MC: Biomarkers are perhaps the focus of the greatest push over the last nearly 20 years in the pharmaceutical industry. Most pointedly, there is a focus on “omics” to identify appropriate biomarkers. These approaches include proteomics, genomics, and metabolomics, to name a few, and are developing towards “multi-omics.”
Since the early 2000s, the argument has been that they can make a big difference, particularly when combined with existing techniques. The method is effective for exploratory research but has not produced the consistent results needed for the traditional groups-based designs generally used in clinical trials.
Similarly, cell-line-derived xenografts, patient-derived xenografts, and genetically modified animal models have generated lots of excitement because they attempt to mimic complex microenvironments or biological processes leading to or promoting cancer. These methods are expensive, time-consuming, and ultimately serve as a model that may not generalize back to the human disease state.
Unfortunately, the success of all of these approaches is less than clear as indicated by the consistently low “probability of success” or “likelihood of approval” at around 5% for more than 20 years. These efforts may have potential in the preclinical and exploratory arena, but to date, they have had little value in clinically relevant, therapeutic pharmaceutical development in the aggregate.
OSP: How can personalized medicine help elevate oncological drug development?
MC: A primary goal of personalized medicine is to tackle the heterogeneity of cancer directly. At the core, cancer is personalized, so the treatment of cancer must likewise be personalized.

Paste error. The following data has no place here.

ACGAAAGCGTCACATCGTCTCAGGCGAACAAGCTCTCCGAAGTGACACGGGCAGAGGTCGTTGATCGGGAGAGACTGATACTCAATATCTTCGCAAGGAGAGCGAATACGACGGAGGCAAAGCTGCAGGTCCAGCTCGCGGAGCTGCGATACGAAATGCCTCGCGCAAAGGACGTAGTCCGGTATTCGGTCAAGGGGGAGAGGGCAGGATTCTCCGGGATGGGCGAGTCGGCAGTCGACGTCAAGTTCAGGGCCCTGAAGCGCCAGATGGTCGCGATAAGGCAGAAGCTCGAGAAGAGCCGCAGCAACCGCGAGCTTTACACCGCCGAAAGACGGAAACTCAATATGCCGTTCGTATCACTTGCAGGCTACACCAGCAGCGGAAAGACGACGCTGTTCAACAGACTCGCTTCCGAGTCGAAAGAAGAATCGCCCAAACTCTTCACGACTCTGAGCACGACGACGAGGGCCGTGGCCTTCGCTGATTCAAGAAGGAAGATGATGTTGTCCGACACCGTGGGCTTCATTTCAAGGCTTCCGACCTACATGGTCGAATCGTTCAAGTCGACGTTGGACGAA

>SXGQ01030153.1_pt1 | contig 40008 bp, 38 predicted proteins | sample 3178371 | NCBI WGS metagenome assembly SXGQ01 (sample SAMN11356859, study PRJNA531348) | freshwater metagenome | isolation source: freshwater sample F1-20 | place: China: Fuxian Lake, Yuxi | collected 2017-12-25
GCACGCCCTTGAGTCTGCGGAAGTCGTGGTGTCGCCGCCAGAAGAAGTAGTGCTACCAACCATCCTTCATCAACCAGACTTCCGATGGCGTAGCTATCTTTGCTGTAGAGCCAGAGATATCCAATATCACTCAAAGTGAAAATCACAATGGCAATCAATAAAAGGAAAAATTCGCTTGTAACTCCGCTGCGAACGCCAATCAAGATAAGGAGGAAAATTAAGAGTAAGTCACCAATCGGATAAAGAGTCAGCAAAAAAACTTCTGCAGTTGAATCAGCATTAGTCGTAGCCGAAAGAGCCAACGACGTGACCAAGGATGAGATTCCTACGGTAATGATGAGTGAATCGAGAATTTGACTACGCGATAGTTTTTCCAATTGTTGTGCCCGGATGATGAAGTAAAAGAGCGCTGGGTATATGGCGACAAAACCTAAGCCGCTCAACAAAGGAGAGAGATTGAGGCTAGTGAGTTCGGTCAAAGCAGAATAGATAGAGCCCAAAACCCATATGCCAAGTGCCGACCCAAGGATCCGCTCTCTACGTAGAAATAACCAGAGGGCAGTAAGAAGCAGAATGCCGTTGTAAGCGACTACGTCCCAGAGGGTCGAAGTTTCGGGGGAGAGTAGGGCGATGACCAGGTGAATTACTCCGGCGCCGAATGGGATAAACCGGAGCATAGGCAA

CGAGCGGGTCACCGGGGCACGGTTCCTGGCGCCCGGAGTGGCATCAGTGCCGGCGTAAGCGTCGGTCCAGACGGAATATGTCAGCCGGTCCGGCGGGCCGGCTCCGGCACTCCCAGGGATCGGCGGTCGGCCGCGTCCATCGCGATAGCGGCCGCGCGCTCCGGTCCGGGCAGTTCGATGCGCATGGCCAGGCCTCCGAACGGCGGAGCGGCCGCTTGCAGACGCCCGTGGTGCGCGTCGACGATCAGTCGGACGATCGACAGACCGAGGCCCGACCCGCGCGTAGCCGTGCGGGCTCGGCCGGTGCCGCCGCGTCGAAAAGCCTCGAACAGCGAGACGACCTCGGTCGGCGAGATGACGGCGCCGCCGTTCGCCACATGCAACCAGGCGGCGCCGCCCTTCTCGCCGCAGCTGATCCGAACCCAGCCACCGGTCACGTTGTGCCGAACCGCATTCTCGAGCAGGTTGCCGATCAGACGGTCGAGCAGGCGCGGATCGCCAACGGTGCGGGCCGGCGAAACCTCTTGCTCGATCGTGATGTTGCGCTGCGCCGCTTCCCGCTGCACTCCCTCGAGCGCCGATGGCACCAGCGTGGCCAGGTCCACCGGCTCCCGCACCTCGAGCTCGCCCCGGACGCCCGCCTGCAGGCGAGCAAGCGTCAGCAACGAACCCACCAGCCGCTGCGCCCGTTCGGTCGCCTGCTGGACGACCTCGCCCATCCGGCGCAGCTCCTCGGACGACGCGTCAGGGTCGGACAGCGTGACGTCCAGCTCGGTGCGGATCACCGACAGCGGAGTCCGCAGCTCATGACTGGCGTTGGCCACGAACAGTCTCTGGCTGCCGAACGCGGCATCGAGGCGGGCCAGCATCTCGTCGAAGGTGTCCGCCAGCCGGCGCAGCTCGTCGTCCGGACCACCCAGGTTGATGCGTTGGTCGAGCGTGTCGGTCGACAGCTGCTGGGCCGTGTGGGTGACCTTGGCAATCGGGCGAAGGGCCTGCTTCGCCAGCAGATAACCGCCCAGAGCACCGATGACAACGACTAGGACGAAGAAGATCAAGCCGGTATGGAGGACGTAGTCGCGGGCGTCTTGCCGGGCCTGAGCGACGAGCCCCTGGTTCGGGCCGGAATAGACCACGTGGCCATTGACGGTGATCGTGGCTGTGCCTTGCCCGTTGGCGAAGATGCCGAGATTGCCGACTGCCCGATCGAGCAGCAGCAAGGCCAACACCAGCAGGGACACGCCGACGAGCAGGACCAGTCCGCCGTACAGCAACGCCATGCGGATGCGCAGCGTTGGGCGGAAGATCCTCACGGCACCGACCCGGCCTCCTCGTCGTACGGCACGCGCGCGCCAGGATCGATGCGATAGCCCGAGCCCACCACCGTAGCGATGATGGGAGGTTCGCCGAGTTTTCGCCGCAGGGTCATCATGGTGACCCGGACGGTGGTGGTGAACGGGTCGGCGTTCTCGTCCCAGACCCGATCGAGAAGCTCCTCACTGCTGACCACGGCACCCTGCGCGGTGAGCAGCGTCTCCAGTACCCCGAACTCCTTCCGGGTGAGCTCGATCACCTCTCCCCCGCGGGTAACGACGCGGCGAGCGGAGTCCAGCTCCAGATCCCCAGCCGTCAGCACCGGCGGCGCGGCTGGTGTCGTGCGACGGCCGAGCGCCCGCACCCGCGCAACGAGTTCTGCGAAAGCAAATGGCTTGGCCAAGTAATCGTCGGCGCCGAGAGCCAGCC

However, the strategies for clinical success generally require group-based designs. This means the goal is to use individual responses to both the disease and possible therapeutics to identify the factors or biological processes at the right time allowing for better targets for therapeutic development that are not only effective but also have fewer side effects.
Through personalized medicine, we can take a more refined and nuanced approach to the treatment of different cancers that manifest in categorical and specific ways that treat the factors evident for a subgroup of those with the disease. Focused development will lead to more focused and more effective drug indications.
Done effectively, we believe that personalized medicine can further reduce the costs and time of drug development by elucidating what factors matter when in the progression of the disease. Therefore, personalized medicine can reduce the noise that historically plagued the development of drugs for cancer ultimately upending the vast majority of clinical trials.